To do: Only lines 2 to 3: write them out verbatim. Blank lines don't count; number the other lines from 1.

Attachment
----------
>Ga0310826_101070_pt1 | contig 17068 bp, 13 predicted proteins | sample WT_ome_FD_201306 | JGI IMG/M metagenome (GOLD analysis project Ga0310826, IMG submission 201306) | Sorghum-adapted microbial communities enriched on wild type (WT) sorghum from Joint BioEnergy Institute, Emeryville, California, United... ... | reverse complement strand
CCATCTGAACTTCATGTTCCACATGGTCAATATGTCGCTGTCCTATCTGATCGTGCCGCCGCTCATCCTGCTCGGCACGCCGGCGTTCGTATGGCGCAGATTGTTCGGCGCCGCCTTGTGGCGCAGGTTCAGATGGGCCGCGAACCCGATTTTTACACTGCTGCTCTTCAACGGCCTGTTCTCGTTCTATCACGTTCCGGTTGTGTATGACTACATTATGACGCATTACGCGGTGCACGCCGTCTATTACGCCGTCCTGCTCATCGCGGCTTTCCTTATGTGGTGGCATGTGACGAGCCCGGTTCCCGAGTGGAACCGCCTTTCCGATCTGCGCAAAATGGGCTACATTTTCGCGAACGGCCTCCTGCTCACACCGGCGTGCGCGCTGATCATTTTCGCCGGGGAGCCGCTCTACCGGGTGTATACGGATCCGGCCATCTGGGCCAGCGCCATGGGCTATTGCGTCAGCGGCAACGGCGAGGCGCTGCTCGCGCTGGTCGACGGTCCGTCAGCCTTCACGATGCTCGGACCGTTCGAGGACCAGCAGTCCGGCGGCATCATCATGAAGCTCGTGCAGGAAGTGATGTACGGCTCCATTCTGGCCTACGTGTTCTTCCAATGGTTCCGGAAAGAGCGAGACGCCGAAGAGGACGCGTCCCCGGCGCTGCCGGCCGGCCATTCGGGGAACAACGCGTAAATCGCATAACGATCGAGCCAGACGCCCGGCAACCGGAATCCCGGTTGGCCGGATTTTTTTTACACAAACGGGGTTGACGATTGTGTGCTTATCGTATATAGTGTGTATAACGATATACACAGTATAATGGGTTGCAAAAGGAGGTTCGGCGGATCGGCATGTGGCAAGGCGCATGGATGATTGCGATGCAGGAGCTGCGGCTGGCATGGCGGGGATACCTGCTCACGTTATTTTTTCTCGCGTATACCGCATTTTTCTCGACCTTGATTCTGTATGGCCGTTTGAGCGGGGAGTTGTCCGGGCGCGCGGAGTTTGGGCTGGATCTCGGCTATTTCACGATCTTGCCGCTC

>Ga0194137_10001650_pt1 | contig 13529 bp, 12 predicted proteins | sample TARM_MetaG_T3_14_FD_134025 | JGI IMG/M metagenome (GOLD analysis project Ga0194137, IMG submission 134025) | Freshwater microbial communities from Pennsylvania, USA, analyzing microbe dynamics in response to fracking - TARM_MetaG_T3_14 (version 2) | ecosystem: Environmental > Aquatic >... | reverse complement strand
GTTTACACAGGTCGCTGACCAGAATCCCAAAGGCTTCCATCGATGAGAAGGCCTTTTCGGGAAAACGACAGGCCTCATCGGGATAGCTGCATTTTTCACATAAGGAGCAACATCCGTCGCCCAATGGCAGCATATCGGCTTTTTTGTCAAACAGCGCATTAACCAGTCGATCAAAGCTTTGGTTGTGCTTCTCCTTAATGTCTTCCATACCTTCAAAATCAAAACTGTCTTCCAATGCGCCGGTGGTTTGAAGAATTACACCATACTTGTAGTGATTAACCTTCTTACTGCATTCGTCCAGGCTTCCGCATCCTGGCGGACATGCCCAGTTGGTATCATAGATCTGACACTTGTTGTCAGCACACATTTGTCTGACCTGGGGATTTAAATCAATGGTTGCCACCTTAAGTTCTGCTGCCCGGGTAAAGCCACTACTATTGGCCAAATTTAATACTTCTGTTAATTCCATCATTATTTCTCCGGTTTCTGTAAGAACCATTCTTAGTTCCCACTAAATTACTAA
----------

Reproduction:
CCATCTGAACTTCATGTTCCACATGGTCAATATGTCGCTGTCCTATCTGATCGTGCCGCCGCTCATCCTGCTCGGCACGCCGGCGTTCGTATGGCGCAGATTGTTCGGCGCCGCCTTGTGGCGCAGGTTCAGATGGGCCGCGAACCCGATTTTTACACTGCTGCTCTTCAACGGCCTGTTCTCGTTCTATCACGTTCCGGTTGTGTATGACTACATTATGACGCATTACGCGGTGCACGCCGTCTATTACGCCGTCCTGCTCATCGCGGCTTTCCTTATGTGGTGGCATGTGACGAGCCCGGTTCCCGAGTGGAACCGCCTTTCCGATCTGCGCAAAATGGGCTACATTTTCGCGAACGGCCTCCTGCTCACACCGGCGTGCGCGCTGATCATTTTCGCCGGGGAGCCGCTCTACCGGGTGTATACGGATCCGGCCATCTGGGCCAGCGCCATGGGCTATTGCGTCAGCGGCAACGGCGAGGCGCTGCTCGCGCTGGTCGACGGTCCGTCAGCCTTCACGATGCTCGGACCGTTCGAGGACCAGCAGTCCGGCGGCATCATCATGAAGCTCGTGCAGGAAGTGATGTACGGCTCCATTCTGGCCTACGTGTTCTTCCAATGGTTCCGGAAAGAGCGAGACGCCGAAGAGGACGCGTCCCCGGCGCTGCCGGCCGGCCATTCGGGGAACAACGCGTAAATCGCATAACGATCGAGCCAGACGCCCGGCAACCGGAATCCCGGTTGGCCGGATTTTTTTTACACAAACGGGGTTGACGATTGTGTGCTTATCGTATATAGTGTGTATAACGATATACACAGTATAATGGGTTGCAAAAGGAGGTTCGGCGGATCGGCATGTGGCAAGGCGCATGGATGATTGCGATGCAGGAGCTGCGGCTGGCATGGCGGGGATACCTGCTCACGTTATTTTTTCTCGCGTATACCGCATTTTTCTCGACCTTGATTCTGTATGGCCGTTTGAGCGGGGAGTTGTCCGGGCGCGCGGAGTTTGGGCTGGATCTCGGCTATTTCACGATCTTGCCGCTC

>Ga0194137_10001650_pt1 | contig 13529 bp, 12 predicted proteins | sample TARM_MetaG_T3_14_FD_134025 | JGI IMG/M metagenome (GOLD analysis project Ga0194137, IMG submission 134025) | Freshwater microbial communities from Pennsylvania, USA, analyzing microbe dynamics in response to fracking - TARM_MetaG_T3_14 (version 2) | ecosystem: Environmental > Aquatic >... | reverse complement strand